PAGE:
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Denver housing market approaching balance for first time in 16 years, say Realtors

The market is moving toward “a win-win experience” for buyers and sellers, according to a new report.

                                                A home for sale in Centennial, Colorado.

Denver metro’s housing market continues to creep ever closer to balance, according to the latest monthly report from the Denver Metro Association of Realtors (DMAR). The shift is impacting all levels of sales, including the $1 million and up “luxury” category.

 

The end of September saw active listings increase to 7,683, a 10.72% increase from August and a 93.48% increase from September 2021. Month over month, sales volume decreased by 6.38%, and pending sales declined by 15.41%. Closed properties saw a sharp decline from last year, at 27.6%, with 4,113 residences closing in September. Average days on the multiple listing service (MLS) hit 26 days in September, a 100% increase from last year, according to the report. 

 

Despite Denver Realtors seeing price reductions happen in desirable areas where they haven’t seen price reductions since the pandemic, some metrics are still on the rise; the median close price in September was $580,000, a .87% increase from August and a 9.43% increase from September 2021. 

 

In the report, Realtor Libby Levinson-Katz described Denver as moving towards a balanced market, something the city has not seen in more than 16 years. 

 

“A traditional cycle for the Denver real estate market is seven years. Due to an economic crash and a global pandemic, the cycles were extended, but a correction is needed,” she said. “The market is entering a period of neutrality where the bullish ways of extreme markets make way for a stage of compromise, with buyers and sellers working together for a win-win experience.”

 

After a year of questioning whether $1 million homes should be considered luxury properties in Denver, that category of homes is seeing significant shifts.

 

According to the DMAR report, home inventory to last the market less than three months creates a seller’s market, while home inventory that lasts the market more than six months creates a buyer’s market. The market for attached homes costing $1 million or more hit 2.83 months of inventory, just on the cusp of exiting the seller’s market category. Similarly, detached homes in the $100,000 to $199,999 are getting close to leaving a seller’s market, as it stands at 2.75 months of inventory.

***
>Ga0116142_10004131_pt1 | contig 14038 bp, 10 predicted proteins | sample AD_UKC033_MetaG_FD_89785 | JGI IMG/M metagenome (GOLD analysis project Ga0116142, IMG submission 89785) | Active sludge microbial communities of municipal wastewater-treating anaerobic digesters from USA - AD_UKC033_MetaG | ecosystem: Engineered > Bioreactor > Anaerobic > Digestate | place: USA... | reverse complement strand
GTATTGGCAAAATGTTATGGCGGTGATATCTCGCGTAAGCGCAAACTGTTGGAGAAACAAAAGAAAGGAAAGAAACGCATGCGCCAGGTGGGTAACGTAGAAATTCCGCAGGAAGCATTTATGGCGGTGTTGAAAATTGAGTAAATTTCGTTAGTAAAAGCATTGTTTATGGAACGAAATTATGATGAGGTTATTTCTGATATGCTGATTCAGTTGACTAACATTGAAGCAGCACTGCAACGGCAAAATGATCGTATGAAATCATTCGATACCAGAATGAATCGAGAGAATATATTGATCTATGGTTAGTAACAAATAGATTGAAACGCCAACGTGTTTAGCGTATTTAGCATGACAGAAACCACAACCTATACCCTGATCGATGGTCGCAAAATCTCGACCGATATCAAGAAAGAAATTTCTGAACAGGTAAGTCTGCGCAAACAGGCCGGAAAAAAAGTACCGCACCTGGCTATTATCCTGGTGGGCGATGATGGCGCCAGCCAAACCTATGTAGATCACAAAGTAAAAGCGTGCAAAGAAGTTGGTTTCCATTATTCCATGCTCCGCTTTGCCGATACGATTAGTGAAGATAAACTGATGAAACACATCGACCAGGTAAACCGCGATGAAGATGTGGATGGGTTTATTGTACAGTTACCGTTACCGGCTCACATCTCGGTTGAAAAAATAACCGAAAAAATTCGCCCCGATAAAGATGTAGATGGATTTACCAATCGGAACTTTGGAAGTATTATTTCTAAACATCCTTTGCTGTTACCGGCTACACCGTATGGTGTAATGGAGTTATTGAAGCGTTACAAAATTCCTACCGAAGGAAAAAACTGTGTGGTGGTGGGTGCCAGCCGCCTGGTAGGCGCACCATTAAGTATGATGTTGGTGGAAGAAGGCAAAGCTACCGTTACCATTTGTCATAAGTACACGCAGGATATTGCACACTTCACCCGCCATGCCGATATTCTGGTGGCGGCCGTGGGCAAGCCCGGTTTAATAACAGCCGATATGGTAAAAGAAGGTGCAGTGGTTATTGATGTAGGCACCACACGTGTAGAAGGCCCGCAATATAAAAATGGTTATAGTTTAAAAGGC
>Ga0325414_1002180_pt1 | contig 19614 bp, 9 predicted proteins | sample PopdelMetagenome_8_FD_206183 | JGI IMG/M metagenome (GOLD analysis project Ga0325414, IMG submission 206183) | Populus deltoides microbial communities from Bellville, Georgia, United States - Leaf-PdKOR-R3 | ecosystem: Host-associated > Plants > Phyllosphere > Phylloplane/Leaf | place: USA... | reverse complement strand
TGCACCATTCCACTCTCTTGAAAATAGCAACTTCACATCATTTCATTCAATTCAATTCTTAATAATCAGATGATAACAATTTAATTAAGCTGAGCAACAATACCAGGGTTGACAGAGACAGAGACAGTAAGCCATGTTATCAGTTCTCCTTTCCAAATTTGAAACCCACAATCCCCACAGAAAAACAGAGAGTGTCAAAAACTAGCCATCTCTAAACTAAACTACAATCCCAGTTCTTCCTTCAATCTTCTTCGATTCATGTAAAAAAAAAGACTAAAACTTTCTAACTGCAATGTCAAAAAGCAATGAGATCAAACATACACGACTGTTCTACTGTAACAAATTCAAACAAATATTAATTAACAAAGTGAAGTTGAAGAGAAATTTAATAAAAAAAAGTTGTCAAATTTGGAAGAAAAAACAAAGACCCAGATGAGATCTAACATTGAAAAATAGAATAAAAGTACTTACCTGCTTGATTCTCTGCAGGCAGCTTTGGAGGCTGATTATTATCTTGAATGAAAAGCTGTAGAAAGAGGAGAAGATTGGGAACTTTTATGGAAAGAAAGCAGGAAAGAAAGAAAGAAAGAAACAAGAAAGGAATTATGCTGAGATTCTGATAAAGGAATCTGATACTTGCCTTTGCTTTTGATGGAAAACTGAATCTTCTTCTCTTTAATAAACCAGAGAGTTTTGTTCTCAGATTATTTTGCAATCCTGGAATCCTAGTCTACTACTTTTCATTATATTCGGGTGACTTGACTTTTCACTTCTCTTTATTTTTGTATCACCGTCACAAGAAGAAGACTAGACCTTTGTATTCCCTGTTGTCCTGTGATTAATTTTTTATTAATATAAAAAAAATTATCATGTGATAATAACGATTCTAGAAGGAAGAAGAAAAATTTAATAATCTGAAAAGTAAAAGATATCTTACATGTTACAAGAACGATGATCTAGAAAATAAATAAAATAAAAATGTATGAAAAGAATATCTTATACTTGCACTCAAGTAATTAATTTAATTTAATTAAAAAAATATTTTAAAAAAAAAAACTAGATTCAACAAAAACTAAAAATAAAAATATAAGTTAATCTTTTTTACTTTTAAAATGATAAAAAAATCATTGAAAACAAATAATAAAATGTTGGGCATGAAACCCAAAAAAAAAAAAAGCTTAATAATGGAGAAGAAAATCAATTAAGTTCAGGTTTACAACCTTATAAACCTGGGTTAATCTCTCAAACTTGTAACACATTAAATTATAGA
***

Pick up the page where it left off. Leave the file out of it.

Realtor Colleen Covell commented in the report that although the numbers may technically show the luxury market as still in a seller’s market, she’s seeing something different. 

 

“We are experiencing full inspection objections, price reductions, no competing offers, no appraisal gaps and even contingent offers. The question on everyone’s mind is are we finally in a luxury buyer’s market? The technical statistics may say ‘not yet,’ but it sure feels close,” Covell said in the report. 

 

More luxury home sellers (those with properties worth $1 million or more) listed their homes in September, at an 18.86% increase than in August, while the attached luxury market saw a 66.67% increase in new listings from the prior month. Total, 649 homes hit the market last month. The luxury market is seeing quite the influx of inventory, with 5,962 new listings so far in 2022.

 

The average days on the market rose month over month for the luxury market, 31.82% and 40% for detached and attached homes respectively, giving buyers more time to decide to make an offer. Pending sales also dropped in September, as did the close-price-to-list-price ratio, according to the report. 

 

Redfin report recently found that price drops are becoming increasingly common in the luxury home category — yet a Denver home recently listed at $28.9 million, which would be a high-water mark in residential sales here.

 

DMAR includes the metro counties of Adams, Arapahoe, Boulder, Broomfield, Clear Creek, Denver, Douglas, Elbert, Gilpin, Jefferson and Park counties in its monthly real estate reports. The organization pulls data from REcolorado.

 
By   –  Reporter , Denver Business Journal